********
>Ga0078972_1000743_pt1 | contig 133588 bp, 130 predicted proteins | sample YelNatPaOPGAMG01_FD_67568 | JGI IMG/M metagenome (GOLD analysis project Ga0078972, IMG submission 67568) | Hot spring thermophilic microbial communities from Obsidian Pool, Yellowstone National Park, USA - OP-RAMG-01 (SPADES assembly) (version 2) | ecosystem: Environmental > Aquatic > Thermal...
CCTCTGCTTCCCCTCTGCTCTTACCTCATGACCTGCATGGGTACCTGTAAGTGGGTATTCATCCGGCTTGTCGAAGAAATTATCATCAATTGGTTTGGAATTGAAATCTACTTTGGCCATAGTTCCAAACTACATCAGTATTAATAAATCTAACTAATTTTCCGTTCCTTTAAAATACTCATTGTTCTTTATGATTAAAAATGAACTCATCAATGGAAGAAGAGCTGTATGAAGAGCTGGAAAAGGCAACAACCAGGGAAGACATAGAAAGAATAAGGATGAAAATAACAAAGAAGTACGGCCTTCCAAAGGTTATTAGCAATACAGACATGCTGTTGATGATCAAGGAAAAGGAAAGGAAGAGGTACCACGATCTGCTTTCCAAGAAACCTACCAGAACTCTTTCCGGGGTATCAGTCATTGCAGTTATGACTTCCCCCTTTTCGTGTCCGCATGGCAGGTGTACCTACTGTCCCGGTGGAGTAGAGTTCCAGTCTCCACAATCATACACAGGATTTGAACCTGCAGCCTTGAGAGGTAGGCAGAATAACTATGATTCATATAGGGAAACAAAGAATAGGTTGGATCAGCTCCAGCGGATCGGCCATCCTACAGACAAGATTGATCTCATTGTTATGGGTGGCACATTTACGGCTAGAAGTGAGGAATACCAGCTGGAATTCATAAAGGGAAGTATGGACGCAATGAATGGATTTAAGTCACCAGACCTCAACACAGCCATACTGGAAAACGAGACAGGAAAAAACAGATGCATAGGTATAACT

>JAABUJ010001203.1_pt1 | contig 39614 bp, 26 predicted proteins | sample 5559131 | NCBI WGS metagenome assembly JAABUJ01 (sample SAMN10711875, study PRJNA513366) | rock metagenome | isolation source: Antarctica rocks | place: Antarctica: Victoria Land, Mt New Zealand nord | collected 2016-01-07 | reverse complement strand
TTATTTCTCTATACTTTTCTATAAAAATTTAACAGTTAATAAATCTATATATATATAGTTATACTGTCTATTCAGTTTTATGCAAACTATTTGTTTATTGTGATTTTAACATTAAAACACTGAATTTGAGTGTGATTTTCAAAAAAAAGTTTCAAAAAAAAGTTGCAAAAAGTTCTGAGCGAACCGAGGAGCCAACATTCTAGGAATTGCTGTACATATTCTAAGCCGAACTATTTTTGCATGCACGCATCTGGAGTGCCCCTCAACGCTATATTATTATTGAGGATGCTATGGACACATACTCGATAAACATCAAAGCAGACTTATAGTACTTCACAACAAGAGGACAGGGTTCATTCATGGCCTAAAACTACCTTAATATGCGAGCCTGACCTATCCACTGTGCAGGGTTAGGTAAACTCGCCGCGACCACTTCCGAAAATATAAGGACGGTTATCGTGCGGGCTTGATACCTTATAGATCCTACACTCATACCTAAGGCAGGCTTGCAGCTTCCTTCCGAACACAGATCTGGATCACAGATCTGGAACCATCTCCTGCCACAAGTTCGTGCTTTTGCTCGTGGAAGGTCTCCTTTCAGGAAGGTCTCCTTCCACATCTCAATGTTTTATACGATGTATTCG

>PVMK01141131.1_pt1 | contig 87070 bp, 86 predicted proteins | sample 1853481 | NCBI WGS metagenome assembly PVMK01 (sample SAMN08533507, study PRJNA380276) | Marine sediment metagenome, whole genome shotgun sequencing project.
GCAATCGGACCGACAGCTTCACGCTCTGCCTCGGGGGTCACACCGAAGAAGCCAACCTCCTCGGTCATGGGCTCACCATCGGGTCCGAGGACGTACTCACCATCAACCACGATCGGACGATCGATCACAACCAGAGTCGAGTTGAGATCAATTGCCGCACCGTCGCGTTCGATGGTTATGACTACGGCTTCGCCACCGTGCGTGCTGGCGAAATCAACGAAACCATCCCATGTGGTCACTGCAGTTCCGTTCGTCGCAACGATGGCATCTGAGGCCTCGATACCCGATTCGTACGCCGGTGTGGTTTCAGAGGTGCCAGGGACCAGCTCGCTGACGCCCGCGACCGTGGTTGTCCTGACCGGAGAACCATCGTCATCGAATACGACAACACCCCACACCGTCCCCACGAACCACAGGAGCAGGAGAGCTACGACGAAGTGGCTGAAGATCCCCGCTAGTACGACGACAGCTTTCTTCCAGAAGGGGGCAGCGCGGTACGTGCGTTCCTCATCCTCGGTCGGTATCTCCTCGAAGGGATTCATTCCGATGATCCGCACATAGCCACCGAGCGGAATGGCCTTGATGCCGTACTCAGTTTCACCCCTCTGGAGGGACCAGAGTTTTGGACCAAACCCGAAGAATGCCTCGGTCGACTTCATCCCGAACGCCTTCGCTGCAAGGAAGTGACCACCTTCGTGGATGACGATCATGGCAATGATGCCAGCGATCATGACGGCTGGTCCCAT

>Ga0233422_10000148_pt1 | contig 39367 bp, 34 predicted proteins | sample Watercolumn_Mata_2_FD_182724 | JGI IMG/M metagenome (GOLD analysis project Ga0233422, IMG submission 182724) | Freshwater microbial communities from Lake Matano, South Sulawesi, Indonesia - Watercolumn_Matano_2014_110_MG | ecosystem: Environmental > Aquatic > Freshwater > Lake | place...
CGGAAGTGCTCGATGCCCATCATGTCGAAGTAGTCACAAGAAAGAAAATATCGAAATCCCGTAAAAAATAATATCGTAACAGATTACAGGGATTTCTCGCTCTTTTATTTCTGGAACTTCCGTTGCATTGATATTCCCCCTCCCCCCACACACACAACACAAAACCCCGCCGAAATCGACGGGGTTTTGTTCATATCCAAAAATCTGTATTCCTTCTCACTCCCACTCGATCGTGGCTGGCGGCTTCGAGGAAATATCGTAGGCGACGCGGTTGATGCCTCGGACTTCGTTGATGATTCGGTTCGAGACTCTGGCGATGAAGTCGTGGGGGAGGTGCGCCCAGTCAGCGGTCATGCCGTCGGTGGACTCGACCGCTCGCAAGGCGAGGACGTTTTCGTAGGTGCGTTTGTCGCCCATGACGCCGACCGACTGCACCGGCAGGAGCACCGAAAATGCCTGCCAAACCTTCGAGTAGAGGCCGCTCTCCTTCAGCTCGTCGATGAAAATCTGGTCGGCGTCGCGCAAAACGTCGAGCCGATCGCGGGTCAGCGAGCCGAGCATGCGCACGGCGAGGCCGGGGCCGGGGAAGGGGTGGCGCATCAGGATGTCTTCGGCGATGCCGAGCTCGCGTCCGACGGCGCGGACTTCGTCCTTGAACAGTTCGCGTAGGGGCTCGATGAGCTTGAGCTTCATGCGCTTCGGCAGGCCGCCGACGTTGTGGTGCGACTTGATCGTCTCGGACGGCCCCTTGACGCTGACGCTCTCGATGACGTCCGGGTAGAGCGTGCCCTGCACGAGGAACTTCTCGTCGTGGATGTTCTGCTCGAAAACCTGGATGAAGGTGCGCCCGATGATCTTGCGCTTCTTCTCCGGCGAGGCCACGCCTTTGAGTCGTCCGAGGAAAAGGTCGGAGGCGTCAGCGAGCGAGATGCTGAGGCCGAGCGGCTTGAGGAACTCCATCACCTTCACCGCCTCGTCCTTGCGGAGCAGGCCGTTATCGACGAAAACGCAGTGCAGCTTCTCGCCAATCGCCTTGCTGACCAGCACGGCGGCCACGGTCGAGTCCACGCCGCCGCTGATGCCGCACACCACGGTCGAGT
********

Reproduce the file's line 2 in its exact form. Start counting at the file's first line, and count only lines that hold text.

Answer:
CCTCTGCTTCCCCTCTGCTCTTACCTCATGACCTGCATGGGTACCTGTAAGTGGGTATTCATCCGGCTTGTCGAAGAAATTATCATCAATTGGTTTGGAATTGAAATCTACTTTGGCCATAGTTCCAAACTACATCAGTATTAATAAATCTAACTAATTTTCCGTTCCTTTAAAATACTCATTGTTCTTTATGATTAAAAATGAACTCATCAATGGAAGAAGAGCTGTATGAAGAGCTGGAAAAGGCAACAACCAGGGAAGACATAGAAAGAATAAGGATGAAAATAACAAAGAAGTACGGCCTTCCAAAGGTTATTAGCAATACAGACATGCTGTTGATGATCAAGGAAAAGGAAAGGAAGAGGTACCACGATCTGCTTTCCAAGAAACCTACCAGAACTCTTTCCGGGGTATCAGTCATTGCAGTTATGACTTCCCCCTTTTCGTGTCCGCATGGCAGGTGTACCTACTGTCCCGGTGGAGTAGAGTTCCAGTCTCCACAATCATACACAGGATTTGAACCTGCAGCCTTGAGAGGTAGGCAGAATAACTATGATTCATATAGGGAAACAAAGAATAGGTTGGATCAGCTCCAGCGGATCGGCCATCCTACAGACAAGATTGATCTCATTGTTATGGGTGGCACATTTACGGCTAGAAGTGAGGAATACCAGCTGGAATTCATAAAGGGAAGTATGGACGCAATGAATGGATTTAAGTCACCAGACCTCAACACAGCCATACTGGAAAACGAGACAGGAAAAAACAGATGCATAGGTATAACT